Japan, E.U. and U.S. to Cooperate on Hydrogen and Fuel Cells
On June 15, the Ministry of Economy, Trade and Industry of Japan, the European Commission Directorate-General for Energy and the United States Department of Energy issued a joint statement affirming their shared desire to strengthen trilateral cooperation on hydrogen and fuel cell technologies.
The announcement was made on the sidelines of the G20 Ministerial Meeting on Energy Transitions and Global Environment for Sustainable Growth in Japan. The statement states that hydrogen and fuel cells are part of a broad and sustainable energy portfolio and could be a key to opening up opportunities and value in all sectors, from transportation to industry, as well as enabling reliable, clean and affordable electricity.
The three organizations intend to develop a memorandum of cooperation in preparation for the second Hydrogen Energy Ministerial Meeting which will be held on September 25, 2019. The envisaged memorandum would cover:
a. Cooperation on application of technologies and coordination on harmonization of regulations, codes and standards.
b. Promotion of information sharing, international joint research and development emphasizing hydrogen safety and infrastructure supply chain.
c. Study and evaluation of hydrogen’s potential across sectors including its potential for reducing both CO2 emissions and other emissions.
d. Communication, education and outreach
IEA Report on Hydrogen
On June 14, the International Energy Agency (IEA) released a new report on hydrogen. The study, which analyses hydrogen’s current state of play and offers guidance on its future development, was launched by Dr. Fatih Birol, the IEA’s Executive Director, alongside Hiroshige Seko, Japan’s Minister of Economy, Trade and Industry, at the G20 meeting.
The report – The Future of Hydrogen: Seizing Today’s Opportunities – finds that clean hydrogen is currently receiving strong support from governments and businesses around the world, with the number of policies and projects expanding rapidly.
Hydrogen can help to tackle various critical energy challenges, including helping to store the variable output from renewables like solar PV and wind to better match demand. It offers ways to decarbonize a range of sectors – including long-haul transport, chemicals, and iron and steel – where it is proving difficult to meaningfully reduce emissions, says the IEA. It can also help to improve air quality and strengthen energy security.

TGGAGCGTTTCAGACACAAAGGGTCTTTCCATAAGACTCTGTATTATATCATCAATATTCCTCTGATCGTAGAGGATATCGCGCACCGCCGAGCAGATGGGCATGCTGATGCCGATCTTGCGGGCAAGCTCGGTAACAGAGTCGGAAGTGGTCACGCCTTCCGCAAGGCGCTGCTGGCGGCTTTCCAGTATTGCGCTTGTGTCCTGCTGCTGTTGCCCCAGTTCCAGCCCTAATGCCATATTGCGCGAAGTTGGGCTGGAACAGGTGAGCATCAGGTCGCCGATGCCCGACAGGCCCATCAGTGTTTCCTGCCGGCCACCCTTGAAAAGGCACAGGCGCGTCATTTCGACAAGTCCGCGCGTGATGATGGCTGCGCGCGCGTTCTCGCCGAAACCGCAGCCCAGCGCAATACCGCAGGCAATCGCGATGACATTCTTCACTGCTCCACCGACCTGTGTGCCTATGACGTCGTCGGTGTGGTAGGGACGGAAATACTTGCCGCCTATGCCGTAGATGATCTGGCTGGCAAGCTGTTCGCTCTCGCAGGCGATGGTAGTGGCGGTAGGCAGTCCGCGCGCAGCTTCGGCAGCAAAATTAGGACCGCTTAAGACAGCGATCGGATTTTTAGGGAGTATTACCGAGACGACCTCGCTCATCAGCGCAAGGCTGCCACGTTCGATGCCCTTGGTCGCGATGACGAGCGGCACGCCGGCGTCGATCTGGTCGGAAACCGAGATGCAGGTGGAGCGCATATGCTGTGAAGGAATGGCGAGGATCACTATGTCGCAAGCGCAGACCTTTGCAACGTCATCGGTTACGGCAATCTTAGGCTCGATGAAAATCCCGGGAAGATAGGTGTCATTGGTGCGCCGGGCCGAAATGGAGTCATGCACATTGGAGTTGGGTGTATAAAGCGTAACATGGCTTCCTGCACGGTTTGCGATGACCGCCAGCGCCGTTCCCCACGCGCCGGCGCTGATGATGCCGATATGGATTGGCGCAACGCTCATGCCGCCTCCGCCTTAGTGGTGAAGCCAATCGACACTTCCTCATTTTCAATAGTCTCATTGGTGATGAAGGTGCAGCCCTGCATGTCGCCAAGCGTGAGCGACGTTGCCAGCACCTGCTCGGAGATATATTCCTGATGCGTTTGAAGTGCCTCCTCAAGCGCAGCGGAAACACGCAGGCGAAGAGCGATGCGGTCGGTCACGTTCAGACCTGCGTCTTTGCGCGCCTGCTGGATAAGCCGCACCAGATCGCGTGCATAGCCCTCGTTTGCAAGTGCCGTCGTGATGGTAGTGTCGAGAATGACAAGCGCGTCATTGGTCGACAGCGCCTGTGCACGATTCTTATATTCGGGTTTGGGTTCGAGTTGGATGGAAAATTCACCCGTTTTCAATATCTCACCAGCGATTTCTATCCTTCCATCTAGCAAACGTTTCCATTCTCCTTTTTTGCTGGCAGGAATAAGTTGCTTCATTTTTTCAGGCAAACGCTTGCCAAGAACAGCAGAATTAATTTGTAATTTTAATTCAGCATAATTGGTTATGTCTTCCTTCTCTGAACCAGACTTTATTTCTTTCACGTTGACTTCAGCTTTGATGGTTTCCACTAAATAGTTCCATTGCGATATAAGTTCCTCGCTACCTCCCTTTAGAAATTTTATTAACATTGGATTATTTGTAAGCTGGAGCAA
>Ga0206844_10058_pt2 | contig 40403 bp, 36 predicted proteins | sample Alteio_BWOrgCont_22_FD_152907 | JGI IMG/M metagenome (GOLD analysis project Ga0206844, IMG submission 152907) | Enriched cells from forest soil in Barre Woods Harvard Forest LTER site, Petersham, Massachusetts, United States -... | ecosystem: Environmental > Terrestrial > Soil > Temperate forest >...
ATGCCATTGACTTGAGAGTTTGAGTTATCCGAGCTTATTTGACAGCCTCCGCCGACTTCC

A wide variety of fuels are able to produce hydrogen, including renewables, nuclear, natural gas, coal and oil. Hydrogen can be transported as a gas by pipelines or in liquid form by ships, much like LNG. It can also be transformed into electricity and methane to power homes and feed industry, and into fuels for cars, trucks, ships and planes.
To build on this momentum, the IEA report offers seven key recommendations:
• Making industrial ports the nerve centers for scaling up the use of clean hydrogen;
• Building on existing infrastructure, such as natural gas pipelines;
• Expanding the use of hydrogen in transport by using it to power cars, trucks and buses that run on key routes;
• Launching the hydrogen trade’s first international shipping routes.
The report notes that hydrogen still faces significant challenges. Producing hydrogen from low-carbon energy is costly at the moment, the development of hydrogen infrastructure is slow and holding back widespread adoption and some regulations currently limit the development of a clean hydrogen industry.
Hydrogen is already being used on an industrial scale, but it is almost entirely supplied from natural gas and coal. Its production, mainly for the chemicals and refining industries, is responsible for 830 million tonnes of CO2 emissions per year. That’s the equivalent of the annual carbon emissions of the United Kingdom and Indonesia combined.
Reducing emissions from existing hydrogen production is a challenge but also represents an opportunity to increase the scale of clean hydrogen worldwide. One approach is to capture and store or utilize the CO2 from hydrogen production from fossil fuels. There are currently several industrial facilities around the world that use this process, and more are in the pipeline, but a much greater number is required to make a significant impact.
Another approach is for industries to secure greater supplies of hydrogen from clean electricity. In the past two decades, more than 200 projects have started operation to convert electricity and water into hydrogen to reduce emissions – from transport, natural gas use and industrial sectors – or to support the integration of renewables into the energy system.
Expanding the use of clean hydrogen in other sectors – such as cars, trucks, steel and heating buildings – is another challenge. There are currently around 11,200 hydrogen-powered cars on the road worldwide. Existing government targets call for that number to increase dramatically to 2.5 million by 2030.
Policy makers are urged to make sure market conditions are well adapted for reaching such ambitious goals. The recent successes of solar PV, wind, batteries and electric vehicles have shown that policy and technology innovation have the power to build global clean energy industries.
The report is available here.